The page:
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Michael Bradley's World Cup form remains great mystery

In this Dec. 22, 2013, photo, AS Roma's Michael Bradley controls the ball during a Serie A soccer match against Catania in Rome. Roma coach Rudi Garcia says American midfielder Bradley is on the verge of joining Toronto FC. Italian media report Roma has accepted an offer of 7 million euros ($9.5 million) for Bradley from the Major League Soccer club
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In this Dec. 22, 2013, photo, AS Roma's Michael Bradley controls the ball during a Serie A soccer …

CARSON, Calif. – Swapping Italy's second-best team for one of Major League Soccer's worst has prompted some to swiftly dismiss United States national team star Michael Bradley's jaw-dropping move to Toronto FC as soccer lunacy.

Yet while the impending blockbuster deal, one that reportedly involves a $7 million transfer fee and an annual salary of $6.5 million, was certainly a surprise, it is far from a catastrophic blunder devoid of all common sense.

The U.S. national team training camp was abuzz on Thursday with talk of the Bradley saga, which looks likely to be completed within the next week and is a major signal of Toronto's ambitions. It is also part of a growing trend of elite American talent either returning home from foreign sojourns or spurning them in the first place, even players smack in the peak of their career like 26-year-old Bradley.

"It is great for our league," said Landon Donovan, for so long the figurehead of the stay-at-home brigade. "Another American player in their prime wants to come home and play here.

"I think it is a testament to our league that people want to come back and play here, particularly six months before a World Cup."

The World Cup is actually a shade over five months from now and with Bradley having suffered a dip in playing time at Italian giant AS Roma, an arrangement whereby he could secure some valuable regular minutes made perfect sense.

However, that could have been achieved had he gone to a number of other European clubs. And the length of the Toronto contract, thought to be at least five years, crushes any suggestions that this is a temporary pit stop.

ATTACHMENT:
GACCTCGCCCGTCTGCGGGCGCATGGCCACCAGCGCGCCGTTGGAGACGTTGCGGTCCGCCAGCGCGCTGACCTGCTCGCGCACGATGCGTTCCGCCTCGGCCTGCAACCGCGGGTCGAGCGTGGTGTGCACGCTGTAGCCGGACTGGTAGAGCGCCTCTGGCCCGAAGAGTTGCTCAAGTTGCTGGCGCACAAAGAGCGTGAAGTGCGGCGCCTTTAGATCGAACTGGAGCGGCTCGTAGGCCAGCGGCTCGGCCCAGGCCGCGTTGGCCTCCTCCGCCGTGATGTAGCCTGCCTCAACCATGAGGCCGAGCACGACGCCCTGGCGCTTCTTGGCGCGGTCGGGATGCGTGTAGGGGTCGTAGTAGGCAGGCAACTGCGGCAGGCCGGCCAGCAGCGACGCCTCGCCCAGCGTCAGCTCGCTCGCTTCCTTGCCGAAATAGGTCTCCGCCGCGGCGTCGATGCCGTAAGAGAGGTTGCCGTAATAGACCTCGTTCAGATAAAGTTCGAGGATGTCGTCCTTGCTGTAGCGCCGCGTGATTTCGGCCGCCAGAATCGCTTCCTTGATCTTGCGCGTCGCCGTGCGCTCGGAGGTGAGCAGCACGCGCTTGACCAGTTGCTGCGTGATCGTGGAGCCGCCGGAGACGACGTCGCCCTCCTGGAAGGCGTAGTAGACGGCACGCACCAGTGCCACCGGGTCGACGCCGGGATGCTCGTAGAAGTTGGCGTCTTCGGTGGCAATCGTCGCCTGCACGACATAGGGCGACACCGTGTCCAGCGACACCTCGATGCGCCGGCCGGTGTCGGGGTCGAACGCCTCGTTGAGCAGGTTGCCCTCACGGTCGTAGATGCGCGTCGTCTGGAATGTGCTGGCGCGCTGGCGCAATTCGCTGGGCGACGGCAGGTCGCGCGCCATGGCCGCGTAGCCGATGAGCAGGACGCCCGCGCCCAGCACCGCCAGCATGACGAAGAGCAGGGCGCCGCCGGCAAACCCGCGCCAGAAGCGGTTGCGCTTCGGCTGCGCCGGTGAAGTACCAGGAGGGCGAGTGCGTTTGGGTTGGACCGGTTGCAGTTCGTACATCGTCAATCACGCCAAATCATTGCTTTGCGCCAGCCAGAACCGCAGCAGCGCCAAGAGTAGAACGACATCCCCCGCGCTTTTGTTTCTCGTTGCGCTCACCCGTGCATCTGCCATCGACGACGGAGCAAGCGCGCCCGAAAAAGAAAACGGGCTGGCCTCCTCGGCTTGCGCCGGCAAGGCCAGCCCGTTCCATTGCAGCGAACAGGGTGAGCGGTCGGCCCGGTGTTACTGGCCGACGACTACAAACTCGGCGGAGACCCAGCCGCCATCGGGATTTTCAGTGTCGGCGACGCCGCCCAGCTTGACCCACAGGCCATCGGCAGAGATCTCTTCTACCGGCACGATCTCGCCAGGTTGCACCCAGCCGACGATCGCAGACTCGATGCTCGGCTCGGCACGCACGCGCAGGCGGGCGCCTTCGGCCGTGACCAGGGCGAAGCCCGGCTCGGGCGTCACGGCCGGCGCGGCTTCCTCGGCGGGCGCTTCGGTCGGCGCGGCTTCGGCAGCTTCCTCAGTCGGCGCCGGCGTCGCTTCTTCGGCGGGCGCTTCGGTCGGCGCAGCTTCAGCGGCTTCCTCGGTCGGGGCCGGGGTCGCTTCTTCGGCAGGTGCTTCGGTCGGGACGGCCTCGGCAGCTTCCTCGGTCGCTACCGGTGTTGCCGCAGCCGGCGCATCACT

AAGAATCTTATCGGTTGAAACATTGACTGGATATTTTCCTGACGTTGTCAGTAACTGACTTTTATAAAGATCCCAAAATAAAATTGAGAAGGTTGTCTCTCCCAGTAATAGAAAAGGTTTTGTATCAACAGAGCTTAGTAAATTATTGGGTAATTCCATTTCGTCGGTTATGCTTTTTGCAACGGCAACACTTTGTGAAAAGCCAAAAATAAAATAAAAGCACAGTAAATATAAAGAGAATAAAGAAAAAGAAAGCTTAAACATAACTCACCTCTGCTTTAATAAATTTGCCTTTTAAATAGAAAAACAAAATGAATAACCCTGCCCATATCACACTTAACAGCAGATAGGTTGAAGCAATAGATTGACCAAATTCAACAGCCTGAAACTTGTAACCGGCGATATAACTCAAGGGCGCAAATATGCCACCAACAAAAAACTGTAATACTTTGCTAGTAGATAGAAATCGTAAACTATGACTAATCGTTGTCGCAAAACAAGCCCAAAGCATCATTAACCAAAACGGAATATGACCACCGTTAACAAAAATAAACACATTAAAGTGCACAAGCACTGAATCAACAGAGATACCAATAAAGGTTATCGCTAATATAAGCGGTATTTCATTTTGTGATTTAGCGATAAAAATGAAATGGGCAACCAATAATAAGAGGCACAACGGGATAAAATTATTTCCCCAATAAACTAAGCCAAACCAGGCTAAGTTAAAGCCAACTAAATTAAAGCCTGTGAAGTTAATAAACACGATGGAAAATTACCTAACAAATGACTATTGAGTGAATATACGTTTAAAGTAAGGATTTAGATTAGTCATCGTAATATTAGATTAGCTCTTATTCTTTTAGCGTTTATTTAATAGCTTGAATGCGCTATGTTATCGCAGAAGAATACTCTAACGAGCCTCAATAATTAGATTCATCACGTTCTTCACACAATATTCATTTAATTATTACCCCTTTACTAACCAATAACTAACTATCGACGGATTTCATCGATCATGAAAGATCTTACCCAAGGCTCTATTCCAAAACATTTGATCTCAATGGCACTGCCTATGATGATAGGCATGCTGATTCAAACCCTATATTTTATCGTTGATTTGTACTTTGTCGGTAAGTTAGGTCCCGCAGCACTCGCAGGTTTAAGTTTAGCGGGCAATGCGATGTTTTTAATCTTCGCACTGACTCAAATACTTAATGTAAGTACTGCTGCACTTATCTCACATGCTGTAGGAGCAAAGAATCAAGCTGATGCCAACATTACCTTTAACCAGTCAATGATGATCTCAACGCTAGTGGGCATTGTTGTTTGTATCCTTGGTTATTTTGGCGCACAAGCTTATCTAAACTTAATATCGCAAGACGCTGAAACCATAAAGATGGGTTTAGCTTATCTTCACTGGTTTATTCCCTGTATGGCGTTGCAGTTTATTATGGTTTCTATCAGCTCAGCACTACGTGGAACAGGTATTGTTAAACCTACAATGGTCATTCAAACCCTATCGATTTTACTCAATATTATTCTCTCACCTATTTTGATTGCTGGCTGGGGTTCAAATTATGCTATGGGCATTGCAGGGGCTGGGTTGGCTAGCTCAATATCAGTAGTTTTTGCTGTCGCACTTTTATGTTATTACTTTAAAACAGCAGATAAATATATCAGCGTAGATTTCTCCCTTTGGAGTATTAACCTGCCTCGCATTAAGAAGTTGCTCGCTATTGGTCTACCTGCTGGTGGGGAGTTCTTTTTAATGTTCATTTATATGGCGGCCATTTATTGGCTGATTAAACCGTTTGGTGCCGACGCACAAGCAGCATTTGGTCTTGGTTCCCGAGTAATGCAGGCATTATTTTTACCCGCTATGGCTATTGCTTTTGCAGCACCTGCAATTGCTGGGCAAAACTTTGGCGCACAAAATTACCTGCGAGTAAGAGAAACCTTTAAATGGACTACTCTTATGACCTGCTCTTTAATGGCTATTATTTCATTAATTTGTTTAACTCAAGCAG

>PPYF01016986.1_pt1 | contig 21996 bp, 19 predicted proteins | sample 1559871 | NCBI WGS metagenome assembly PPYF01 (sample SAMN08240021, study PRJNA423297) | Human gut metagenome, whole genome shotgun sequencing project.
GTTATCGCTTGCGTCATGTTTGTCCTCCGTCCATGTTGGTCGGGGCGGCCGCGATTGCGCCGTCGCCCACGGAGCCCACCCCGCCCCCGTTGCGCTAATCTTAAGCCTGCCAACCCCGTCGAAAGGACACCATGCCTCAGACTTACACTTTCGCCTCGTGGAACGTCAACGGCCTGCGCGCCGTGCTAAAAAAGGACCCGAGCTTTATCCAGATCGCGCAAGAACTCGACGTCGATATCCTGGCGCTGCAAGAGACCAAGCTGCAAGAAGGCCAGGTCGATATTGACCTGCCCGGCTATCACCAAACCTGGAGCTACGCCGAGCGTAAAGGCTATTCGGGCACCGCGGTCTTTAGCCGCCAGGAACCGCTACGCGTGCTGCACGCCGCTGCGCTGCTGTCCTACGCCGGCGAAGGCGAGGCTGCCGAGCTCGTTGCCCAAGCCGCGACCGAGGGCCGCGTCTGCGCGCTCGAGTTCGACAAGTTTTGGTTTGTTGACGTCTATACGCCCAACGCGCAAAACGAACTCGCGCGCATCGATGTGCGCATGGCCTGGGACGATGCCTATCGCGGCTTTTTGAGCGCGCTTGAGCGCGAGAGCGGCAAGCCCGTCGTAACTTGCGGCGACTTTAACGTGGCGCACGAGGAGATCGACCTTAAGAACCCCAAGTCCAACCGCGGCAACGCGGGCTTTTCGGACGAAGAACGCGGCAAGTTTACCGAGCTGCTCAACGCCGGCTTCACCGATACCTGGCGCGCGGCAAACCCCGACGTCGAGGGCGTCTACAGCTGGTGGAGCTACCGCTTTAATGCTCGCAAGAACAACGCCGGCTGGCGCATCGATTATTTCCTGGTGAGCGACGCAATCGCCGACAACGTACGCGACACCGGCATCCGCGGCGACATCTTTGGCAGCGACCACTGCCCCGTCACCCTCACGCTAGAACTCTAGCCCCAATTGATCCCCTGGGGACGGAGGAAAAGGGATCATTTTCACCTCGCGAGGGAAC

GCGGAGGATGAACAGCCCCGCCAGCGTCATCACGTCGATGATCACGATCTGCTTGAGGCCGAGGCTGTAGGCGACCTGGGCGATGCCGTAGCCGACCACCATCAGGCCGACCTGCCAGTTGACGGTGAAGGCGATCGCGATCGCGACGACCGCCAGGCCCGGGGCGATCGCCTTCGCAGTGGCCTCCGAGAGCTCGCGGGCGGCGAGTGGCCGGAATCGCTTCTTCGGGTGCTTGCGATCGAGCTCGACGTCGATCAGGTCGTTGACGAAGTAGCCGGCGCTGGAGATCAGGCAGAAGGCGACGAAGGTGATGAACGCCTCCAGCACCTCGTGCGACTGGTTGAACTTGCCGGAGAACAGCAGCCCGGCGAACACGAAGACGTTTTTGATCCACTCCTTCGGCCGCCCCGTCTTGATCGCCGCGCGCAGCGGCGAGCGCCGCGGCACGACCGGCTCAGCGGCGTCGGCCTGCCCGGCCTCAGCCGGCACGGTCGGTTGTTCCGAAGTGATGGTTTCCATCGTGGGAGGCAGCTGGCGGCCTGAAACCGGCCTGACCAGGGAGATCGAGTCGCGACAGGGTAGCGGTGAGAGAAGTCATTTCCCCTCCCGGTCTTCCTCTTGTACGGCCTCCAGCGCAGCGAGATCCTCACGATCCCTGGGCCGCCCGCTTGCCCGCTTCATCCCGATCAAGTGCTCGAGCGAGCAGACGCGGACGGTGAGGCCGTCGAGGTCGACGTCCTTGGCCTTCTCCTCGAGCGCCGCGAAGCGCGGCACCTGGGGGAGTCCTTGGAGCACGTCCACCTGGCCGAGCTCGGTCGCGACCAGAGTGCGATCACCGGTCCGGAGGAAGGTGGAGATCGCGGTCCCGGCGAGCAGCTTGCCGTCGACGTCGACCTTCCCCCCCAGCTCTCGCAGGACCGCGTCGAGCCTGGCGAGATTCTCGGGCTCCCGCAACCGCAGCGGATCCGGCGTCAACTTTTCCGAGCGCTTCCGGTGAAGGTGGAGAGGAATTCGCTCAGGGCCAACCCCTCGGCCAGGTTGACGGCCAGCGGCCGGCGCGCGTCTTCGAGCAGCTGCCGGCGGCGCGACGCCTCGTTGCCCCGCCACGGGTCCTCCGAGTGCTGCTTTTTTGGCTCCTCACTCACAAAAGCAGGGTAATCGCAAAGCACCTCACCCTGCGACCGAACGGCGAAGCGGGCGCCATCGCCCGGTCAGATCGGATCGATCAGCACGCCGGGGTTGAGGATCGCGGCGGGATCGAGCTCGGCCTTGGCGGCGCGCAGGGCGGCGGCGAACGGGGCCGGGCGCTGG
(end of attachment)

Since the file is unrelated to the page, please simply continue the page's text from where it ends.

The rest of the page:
U.S. soccer fans still like to deride MLS despite its intensity and improved play, but there is no question now that the national team is embracing the domestic league as a viable place to ply your trade, even for elite performers such as Bradley and Clint Dempsey.

"The league is a lot better," Donovan said. "The league is different financially, it is more stable in all ways. There is more media. There is more attention. Everything is different and everything is constantly changing.

"We always say it is not where we want it to be, but when guys like Michael and Clint make decisions like that, when Omar [Gonzalez], Matt Besler and Graham Zusi make the decision to stay here when they could have gone abroad, it makes a big statement.

"The way you make the league better is by having better players. And certainly in the last six months we have got two of our better players back in the league."

The five players mentioned, plus Donovan himself, all have a strong shot at being named to Jurgen Klinsmann's starting lineup for the USA's World Cup opener against Ghana on June 16 in Natal. Such a situation would have been unthinkable a year ago, when Dempsey and Bradley were seemingly happily ensconced in Europe and Gonzalez, Besler and Zusi were all beginning to attract significant overseas attention.

From Bradley's perspective, he can only hope that Toronto's fortunes begin to lift – and quickly. The Canadian club has been in existence for seven seasons but has never once made the MLS playoffs.

However, TFC is determined to bring in high-quality talent around Bradley. English forward Jermain Defoe is set to sign next week and Canadian favorite Dwayne De Rosario is also returning to the club.

Whether the moves guarantee success is anyone's guess. Even though Bradley is moving closer to home, his decision is still a step into the unknown.

 

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